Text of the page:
Editors' ChoiceMICROBIOTA

Good and Bad Bacteria Fight for Iron in the Gut

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Science Translational Medicine  21 Aug 2013:
Vol. 5, Issue 199, pp. 199ec140
DOI: 10.1126/scitranslmed.3007256

Parents with multiple children can attest that there’s always a fight for the last piece of candy or serving of a favorite dessert. Just like human siblings, bacteria fight for coveted nutrients too. Iron—an essential nutrient for most living organisms—is often at the center of fights between humans and pathogenic bacteria and, now, between individual bacteria in the iron-limited environment of the inflamed intestine.

Bacteria in the Enterobacteriaceae family are particularly good at circumventing host factors that limit access to iron during inflammation, and many strains have accumulated iron acquisition proteins in an “arms race” against other bacteria and the host. The pathogen Salmonella enterica serovar Typhimurium (S. Typhimurium) uses virulence factors to trigger inflammation and has iron acquisition and metabolic capabilities that give it a growth advantage in the inflamed gut. The probiotic Escherichia coli Nissle 1917 strain does not trigger inflammation, but also has an arsenal of iron acquisition elements that is comparable with or superior to many pathogens.

Deriu and colleagues hypothesized that E. coli Nissle might protect hosts by competing with pathogens for limiting micronutrients such as iron. To test this hypothesis, they evaluated the effect of wild-type E. coli Nissle and E. coli Nissle mutants with deficient iron uptake on S. Typhimurium colonization and mucosal inflammation in acute and chronic mouse models of colitis. Wild-type E. coli Nissle decreased S. Typhimurium colonization regardless of whether it was administered before, during, or after S. Typhimurium inoculation, whereas iron-uptake mutants had no effect on S. Typhimurium levels. Restoration of iron uptake in a mutant E. coli Nissle strain renewed the probiotic’s competitive advantage. Last, in an interesting twist, the authors showed that both wild-type E. coli Nissle and iron-uptake mutant Nissle strains have anti-inflammatory effects on the intestinal mucosa that appeared to be unrelated to their effect on S. Typhimurium.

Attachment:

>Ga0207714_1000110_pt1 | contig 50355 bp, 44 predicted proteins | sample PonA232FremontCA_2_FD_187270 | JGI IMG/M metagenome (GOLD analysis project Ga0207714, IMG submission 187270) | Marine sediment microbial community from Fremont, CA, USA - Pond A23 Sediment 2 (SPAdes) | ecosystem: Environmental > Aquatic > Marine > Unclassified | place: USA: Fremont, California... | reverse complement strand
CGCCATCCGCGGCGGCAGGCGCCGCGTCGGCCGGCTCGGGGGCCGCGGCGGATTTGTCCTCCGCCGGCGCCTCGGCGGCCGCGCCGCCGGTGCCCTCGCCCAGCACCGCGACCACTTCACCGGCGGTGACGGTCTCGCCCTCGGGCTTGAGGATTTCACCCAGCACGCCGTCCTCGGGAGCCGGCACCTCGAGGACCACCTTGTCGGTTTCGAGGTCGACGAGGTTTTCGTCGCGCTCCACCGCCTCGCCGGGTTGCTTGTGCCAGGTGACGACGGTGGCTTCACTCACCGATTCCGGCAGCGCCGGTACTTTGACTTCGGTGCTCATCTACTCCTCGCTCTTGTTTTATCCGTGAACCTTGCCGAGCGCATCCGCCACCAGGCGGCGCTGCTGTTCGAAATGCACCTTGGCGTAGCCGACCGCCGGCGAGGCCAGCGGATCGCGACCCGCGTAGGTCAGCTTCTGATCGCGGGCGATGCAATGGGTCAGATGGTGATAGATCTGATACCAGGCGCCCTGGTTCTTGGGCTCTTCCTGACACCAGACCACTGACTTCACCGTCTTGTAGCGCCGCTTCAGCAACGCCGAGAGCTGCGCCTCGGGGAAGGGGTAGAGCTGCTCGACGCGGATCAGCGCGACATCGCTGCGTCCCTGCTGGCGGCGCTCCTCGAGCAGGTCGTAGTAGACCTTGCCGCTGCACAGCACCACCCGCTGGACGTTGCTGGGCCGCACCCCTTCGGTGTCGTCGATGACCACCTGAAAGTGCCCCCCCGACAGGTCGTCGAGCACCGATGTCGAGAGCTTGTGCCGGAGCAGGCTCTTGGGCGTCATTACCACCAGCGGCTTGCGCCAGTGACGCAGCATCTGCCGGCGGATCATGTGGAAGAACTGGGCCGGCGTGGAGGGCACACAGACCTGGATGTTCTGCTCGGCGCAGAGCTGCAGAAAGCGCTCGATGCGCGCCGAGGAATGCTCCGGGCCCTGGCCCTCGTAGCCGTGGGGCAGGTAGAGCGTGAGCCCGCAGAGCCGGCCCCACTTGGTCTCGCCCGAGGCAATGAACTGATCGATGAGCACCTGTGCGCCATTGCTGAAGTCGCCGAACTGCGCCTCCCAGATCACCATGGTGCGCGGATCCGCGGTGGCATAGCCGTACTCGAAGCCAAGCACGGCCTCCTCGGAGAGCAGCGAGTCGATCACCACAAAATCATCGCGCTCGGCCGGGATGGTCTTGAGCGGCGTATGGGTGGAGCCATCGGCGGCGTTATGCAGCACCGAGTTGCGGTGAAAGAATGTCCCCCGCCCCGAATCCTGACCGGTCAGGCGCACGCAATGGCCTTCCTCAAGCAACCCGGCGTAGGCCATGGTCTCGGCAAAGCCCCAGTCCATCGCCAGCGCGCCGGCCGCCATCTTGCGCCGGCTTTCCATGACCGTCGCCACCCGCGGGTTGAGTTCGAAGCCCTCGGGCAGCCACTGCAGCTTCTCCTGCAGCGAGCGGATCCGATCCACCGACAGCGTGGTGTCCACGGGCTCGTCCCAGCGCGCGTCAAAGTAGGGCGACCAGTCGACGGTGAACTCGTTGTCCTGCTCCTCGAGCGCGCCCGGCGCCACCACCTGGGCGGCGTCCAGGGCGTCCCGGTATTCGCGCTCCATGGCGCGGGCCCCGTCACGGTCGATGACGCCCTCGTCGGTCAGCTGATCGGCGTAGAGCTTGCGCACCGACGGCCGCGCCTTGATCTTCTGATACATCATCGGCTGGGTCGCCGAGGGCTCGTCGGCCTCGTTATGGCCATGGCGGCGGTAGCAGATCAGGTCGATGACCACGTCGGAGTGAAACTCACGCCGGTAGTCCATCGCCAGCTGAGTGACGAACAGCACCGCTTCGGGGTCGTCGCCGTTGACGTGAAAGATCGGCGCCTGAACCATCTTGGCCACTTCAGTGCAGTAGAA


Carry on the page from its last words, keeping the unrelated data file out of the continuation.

This study provides compelling evidence that probiotics can benefit their host by engaging in direct competition with harmful bacteria for limiting micronutrients such as iron. At the same time, the study adds to existing research showing that E. coli Nissle and other probiotics likely affect hosts by more than one mechanism. Additional studies are needed to clarify the relative importance of interbacterial competition for micronutrients versus host immune modulation in determining overall probiotic efficacy. It may also be time to reexamine the effect of chronic oral iron supplementation on gut microbial communities and the risk of intestinal disease.

E. Deriu et al., Probiotic bacteria reduce Salmonella Typhimurium intestinal colonization by competing for iron. Cell Host & Microbe 14, 26–37 (2013). [Abstract]

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